Murdering my darlings

I’ve reached the conclusion that time away from ‘the current work’ enables me to step back and view what I’m doing more objectively, and more clearly, but it has to be a certain sort of break to be most effective. Here’s how it seems to work for me. I’ve been writing outlines and planning the current book (number 4) for some months now. I knew I would be taking two months away from it early this year and expected that this would provide the space I needed to reflect on the project – characters, pace, themes, plot and so on – so that everything would be clearer when I returned. But that didn’t work. The time away was like being on a different planet, so exciting, varied, all-consuming, and exhausting at times that there was no space in my head to reflect at all about the book. After I’d got home and recovered for a while I just started the first draft as I’d planned to do, using the outline much as it previously stood.

Ten days later, into the first draft and rolling along quite nicely, I’ve just had another shorter break over the Easter weekend. Immediately beforehand I was up to my ears in writing and editing, working and reworking the original outline as the detail on the ground was revealed – as  I mentioned in my previous blog post. Maybe that was why, during four non-writing days, my head has been wrapped around the story to the point where I could hardly sleep. Two darlings have been ruthlessly put to the sword as a result. The first of them, the opening paragraph, was nudged towards its demise by my perceptive editor Charlotte who skims the drafts every now and then and always asks incisive questions. The old first paragraph which I’d polished carefully for months, is now dead, and the one will be sharper, clearer and more likely to capture a reader’s attention.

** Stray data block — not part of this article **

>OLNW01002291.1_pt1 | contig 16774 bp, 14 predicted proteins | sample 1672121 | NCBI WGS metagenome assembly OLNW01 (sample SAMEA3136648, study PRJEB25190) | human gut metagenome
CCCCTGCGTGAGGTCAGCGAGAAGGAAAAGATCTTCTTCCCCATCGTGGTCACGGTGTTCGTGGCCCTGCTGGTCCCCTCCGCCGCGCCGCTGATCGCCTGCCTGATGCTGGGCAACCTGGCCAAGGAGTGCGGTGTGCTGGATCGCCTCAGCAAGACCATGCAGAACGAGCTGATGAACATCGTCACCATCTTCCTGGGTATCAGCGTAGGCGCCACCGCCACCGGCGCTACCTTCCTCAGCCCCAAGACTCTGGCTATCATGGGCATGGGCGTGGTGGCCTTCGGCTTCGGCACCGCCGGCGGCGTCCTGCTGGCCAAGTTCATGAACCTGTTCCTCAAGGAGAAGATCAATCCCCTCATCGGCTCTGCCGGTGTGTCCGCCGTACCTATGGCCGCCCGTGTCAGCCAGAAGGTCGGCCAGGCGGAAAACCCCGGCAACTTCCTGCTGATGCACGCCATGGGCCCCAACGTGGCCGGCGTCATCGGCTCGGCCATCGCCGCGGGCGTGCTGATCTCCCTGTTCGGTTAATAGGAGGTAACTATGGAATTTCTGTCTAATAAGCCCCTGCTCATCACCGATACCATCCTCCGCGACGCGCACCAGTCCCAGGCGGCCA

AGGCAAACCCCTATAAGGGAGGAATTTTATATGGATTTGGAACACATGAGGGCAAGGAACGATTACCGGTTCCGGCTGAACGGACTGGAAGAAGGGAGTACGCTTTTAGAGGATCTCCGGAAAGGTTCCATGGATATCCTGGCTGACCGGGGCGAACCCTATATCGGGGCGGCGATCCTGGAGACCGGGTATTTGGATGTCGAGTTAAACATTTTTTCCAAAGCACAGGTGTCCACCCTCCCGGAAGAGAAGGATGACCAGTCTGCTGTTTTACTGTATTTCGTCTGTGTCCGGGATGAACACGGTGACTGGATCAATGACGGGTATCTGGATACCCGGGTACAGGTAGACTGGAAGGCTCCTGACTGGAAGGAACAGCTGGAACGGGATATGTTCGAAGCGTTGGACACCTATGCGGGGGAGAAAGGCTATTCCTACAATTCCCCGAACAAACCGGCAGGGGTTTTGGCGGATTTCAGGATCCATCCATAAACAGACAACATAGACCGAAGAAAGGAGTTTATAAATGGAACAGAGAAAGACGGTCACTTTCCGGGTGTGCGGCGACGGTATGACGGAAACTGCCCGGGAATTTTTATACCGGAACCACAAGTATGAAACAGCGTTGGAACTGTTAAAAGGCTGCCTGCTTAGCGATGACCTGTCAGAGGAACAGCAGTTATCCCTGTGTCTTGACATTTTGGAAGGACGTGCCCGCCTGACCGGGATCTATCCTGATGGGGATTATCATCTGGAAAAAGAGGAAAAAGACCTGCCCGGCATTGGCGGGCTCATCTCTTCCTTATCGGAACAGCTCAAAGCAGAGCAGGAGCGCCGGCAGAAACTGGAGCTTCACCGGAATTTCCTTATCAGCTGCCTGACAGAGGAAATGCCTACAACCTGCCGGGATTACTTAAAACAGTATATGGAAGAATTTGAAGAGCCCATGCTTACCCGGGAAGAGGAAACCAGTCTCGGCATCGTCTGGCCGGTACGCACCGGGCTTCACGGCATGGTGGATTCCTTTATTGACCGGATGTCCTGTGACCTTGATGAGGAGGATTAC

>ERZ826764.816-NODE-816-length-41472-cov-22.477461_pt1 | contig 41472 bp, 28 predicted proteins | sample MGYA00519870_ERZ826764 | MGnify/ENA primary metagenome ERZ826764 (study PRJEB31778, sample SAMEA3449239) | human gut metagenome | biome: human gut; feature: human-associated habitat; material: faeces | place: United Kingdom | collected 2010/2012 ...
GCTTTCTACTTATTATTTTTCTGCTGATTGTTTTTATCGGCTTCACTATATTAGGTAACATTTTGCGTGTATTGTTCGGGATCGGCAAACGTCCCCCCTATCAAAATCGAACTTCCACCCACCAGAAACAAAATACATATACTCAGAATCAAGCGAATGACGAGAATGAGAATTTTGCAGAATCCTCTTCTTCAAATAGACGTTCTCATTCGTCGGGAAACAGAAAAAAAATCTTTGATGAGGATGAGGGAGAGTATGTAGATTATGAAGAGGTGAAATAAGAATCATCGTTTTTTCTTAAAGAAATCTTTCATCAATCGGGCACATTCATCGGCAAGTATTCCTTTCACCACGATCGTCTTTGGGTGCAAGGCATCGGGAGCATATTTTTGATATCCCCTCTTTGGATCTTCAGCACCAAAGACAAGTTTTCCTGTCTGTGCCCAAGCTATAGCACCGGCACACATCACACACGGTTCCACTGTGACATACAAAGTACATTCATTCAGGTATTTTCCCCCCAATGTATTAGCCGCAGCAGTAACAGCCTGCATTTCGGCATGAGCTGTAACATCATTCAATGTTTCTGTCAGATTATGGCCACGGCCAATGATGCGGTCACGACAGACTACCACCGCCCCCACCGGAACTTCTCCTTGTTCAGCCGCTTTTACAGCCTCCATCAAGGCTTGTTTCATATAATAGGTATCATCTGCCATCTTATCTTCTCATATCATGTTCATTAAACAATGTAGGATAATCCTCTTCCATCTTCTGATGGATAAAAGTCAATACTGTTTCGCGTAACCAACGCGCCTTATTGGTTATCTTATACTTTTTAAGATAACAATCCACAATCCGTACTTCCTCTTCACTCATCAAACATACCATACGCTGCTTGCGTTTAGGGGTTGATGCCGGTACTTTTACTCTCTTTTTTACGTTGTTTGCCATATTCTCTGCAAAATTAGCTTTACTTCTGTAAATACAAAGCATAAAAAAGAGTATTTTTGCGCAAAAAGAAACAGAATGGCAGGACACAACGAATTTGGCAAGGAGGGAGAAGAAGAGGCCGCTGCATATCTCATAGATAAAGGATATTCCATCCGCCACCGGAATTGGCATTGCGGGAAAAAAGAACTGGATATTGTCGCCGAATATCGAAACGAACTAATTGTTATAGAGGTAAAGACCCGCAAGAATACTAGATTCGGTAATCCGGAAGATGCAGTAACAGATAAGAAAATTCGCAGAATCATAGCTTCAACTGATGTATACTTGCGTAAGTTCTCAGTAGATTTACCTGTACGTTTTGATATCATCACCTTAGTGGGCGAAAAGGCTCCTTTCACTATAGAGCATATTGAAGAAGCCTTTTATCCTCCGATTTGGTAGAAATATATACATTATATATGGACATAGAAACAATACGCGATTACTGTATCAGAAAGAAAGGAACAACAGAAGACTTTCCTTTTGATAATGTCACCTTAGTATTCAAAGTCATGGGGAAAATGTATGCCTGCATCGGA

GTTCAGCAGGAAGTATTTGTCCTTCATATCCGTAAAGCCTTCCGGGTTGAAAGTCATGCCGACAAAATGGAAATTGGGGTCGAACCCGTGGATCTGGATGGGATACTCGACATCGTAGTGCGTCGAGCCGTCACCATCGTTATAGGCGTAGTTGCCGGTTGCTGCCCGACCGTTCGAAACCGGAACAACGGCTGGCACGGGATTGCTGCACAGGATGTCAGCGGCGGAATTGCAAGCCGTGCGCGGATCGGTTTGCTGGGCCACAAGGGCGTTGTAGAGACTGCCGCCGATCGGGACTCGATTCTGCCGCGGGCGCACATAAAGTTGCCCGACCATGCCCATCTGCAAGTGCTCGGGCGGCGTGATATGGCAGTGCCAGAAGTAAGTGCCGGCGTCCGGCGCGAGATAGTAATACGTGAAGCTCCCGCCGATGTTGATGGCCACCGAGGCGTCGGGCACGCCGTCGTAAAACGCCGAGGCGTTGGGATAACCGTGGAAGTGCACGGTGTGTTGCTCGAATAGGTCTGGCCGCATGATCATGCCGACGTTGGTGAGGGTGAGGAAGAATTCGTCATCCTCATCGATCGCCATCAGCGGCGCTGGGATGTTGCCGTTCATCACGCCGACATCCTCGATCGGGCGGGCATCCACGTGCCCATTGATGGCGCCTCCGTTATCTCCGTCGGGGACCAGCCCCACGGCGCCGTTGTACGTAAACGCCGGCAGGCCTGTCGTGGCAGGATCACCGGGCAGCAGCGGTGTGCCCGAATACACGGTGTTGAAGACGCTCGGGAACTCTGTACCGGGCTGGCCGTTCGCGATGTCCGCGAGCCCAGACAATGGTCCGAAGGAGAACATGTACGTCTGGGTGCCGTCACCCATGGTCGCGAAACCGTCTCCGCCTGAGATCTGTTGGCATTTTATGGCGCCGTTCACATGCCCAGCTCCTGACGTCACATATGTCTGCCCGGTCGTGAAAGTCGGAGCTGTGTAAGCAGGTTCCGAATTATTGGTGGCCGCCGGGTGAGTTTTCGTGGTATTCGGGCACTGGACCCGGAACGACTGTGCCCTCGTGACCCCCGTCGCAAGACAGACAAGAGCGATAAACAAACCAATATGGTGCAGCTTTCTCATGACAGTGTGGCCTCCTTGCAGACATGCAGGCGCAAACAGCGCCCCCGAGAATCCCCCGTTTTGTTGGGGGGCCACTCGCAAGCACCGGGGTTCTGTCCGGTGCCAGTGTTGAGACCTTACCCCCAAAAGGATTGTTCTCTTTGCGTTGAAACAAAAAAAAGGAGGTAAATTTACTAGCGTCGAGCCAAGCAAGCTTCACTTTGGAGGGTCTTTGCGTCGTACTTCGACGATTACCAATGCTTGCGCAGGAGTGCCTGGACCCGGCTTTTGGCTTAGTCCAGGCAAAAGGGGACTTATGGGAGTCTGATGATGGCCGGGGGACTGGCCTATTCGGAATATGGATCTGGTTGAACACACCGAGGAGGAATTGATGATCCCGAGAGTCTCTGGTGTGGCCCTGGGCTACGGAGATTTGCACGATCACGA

The second doomed ‘darling’ is a character from my third book, who was about to reappear in this one. I was looking forward to meeting him again, but yesterday, when I was half watching Wolverhampton Wanderers vs Leeds United on the TV, I suddenly thought ‘Why do I need him here? What’s he adding to this story? If he has a function, is that not already being played by another character? Why complicate matters unnecessarily?’ Scales fell from eyes and when the next stage of the outline is re-written, he will be gone. 

Have I ever mentioned the Faber Academy course I went on years ago called ‘Stuck in the Middle’? Just a weekend, but I still remember the shot in the arm it gave me. Gill Slovo and Sarah Dunant led it as a double act, a pincer movement of perception and experience that caught many of us round the table in the middle, making us look at our half-finished work from the outside rather than the inside. It was harrowing but salutary. I’ve thought about signing up again, but I don’t think I need to. I think I can be ruthless – no pun intended – all by myself. Maybe watching football helps. 

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